has confined himself, is scarcely entitled to more credit than
our Chronicle of British Kings who reigned before the Roman
invasion. But the commentator is indebted to Livy for little more
than a few texts which he might as easily have extracted from the
Vulgate or the Decameron. The whole train of thought is original.

On the peculiar immorality which has rendered The Prince
unpopular, and which is almost equally discernible in the
Discourses, we have already given our opinion at length. We have
attempted to show that it belonged rather to the age than to the
man, that it was a partial taint, and by no means implied general
depravity. We cannot, however, deny that it is a great blemish,
and that it considerably diminishes the pleasure which, in other
respects, those works must afford to every intelligent mind.

It is, indeed, impossible to conceive a more healthful and
vigorous constitution of the understanding than that which these
works indicate. The qualities of the active and the contemplative
statesman appear to have been blended in the mind of the writer
into a rare and exquisite harmony. His skill in the details of
business had not been acquired at the expense of his general
powers. It had not rendered his mind less comprehensive; but it
had served to correct his speculations and to impart to them that
vivid and practical character which so widely distinguishes them
from the vague theories of most political philosophers.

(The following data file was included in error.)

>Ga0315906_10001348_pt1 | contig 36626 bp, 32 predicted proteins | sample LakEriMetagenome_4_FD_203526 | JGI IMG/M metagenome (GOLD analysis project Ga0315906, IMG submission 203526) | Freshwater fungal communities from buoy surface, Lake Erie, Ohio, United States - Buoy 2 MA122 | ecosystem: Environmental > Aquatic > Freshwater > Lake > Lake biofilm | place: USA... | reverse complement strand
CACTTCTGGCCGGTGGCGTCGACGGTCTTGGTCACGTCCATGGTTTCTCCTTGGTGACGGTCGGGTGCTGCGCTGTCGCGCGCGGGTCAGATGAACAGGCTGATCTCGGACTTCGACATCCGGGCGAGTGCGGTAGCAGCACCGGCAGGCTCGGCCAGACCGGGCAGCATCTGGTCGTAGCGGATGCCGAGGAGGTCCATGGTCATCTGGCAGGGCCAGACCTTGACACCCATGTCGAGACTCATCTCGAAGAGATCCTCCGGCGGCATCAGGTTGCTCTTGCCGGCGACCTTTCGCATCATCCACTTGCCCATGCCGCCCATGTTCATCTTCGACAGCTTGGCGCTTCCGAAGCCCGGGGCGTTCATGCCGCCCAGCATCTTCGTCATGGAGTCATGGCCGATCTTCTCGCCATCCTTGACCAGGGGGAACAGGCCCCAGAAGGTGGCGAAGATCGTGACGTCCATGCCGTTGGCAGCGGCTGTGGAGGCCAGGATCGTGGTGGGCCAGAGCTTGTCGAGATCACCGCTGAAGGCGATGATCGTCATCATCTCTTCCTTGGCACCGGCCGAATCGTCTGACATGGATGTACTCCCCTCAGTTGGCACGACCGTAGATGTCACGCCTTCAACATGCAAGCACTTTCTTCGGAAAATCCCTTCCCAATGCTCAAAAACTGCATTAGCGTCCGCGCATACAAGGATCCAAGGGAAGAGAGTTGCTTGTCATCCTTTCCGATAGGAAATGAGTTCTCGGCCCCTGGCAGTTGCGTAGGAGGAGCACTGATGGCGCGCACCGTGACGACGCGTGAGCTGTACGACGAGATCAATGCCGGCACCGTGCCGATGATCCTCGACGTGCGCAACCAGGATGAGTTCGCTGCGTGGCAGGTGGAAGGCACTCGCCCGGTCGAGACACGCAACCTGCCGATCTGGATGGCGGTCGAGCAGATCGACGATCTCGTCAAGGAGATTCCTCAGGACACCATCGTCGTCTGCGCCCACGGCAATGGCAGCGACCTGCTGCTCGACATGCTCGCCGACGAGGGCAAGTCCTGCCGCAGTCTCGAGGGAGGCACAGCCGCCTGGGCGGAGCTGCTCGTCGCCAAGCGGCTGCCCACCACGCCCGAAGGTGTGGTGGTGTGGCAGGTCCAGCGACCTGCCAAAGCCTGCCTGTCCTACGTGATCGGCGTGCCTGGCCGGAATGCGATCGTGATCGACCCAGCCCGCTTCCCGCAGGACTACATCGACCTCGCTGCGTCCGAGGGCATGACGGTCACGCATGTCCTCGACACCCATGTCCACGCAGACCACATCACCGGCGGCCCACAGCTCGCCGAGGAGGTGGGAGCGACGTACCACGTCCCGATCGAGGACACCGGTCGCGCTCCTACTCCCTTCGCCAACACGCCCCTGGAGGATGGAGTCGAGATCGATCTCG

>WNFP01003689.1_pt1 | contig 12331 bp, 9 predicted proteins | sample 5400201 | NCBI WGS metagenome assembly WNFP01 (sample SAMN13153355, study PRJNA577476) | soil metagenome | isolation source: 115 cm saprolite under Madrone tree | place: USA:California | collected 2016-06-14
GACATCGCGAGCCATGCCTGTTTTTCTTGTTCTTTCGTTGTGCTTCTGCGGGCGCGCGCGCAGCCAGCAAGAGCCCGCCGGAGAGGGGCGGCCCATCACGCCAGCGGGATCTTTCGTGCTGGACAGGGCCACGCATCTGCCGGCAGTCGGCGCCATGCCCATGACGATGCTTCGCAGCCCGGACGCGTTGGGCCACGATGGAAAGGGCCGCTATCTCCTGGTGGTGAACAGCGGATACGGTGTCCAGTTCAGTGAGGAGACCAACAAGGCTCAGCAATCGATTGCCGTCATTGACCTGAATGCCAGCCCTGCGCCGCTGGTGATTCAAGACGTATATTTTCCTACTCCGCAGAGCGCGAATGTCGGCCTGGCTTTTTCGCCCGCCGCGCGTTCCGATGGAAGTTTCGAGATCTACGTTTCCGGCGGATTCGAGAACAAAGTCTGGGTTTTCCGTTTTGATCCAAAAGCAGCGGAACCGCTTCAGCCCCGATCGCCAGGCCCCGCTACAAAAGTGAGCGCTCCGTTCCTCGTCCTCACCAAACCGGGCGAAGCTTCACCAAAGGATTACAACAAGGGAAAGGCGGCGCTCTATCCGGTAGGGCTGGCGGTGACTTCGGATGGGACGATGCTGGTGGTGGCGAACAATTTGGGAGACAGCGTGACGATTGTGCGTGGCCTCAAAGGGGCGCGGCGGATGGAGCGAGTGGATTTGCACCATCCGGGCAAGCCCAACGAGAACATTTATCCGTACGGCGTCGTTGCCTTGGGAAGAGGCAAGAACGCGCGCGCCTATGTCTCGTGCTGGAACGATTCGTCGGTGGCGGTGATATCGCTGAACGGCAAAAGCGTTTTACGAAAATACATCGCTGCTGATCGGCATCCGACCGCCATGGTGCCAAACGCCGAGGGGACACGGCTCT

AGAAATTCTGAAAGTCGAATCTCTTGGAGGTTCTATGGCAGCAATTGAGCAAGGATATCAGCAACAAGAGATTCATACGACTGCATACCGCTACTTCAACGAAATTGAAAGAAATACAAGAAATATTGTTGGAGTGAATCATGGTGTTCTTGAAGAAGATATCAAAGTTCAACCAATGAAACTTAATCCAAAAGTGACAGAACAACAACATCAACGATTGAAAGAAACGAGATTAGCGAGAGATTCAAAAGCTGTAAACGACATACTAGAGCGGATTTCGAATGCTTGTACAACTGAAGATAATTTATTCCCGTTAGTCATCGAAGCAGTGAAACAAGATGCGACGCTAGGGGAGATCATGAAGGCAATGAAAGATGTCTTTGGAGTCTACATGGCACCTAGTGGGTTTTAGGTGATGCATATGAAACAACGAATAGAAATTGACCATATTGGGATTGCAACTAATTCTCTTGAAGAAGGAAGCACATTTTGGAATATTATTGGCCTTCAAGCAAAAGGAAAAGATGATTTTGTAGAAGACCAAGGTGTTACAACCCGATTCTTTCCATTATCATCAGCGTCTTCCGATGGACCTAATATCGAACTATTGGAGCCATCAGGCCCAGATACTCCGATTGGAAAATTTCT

Every man who has seen the world knows that nothing is so useless
as a general maxim. If it be very moral and very true, it may
serve for a copy to a charity-boy. If, like those of
Rochefoucault, it be sparkling and whimsical, it may make an
excellent motto for an essay. But few indeed of the many wise
apophthegms which have been uttered, from the time of the Seven
Sages of Greece to that of Poor Richard, have prevented a single
foolish action. We give the highest and the most peculiar praise
to the precepts of Machiavelli when we say that they may
frequently be of real use in regulating conduct, not so much
because they are more just or more profound than those which
might be culled from other authors, as because they can be more
readily applied to the problems of real life.

There are errors in these works. But they are errors which a
writer, situated like Machiavelli, could scarcely avoid. They
arise, for the most part, from a single defect which appears to
us to pervade his whole system. In his political scheme, the
means had been more deeply considered than the ends. The great
principle, that societies and laws exist only for the purpose of
increasing the sum of private happiness, is not recognised with
sufficient clearness. The good of the body, distinct from the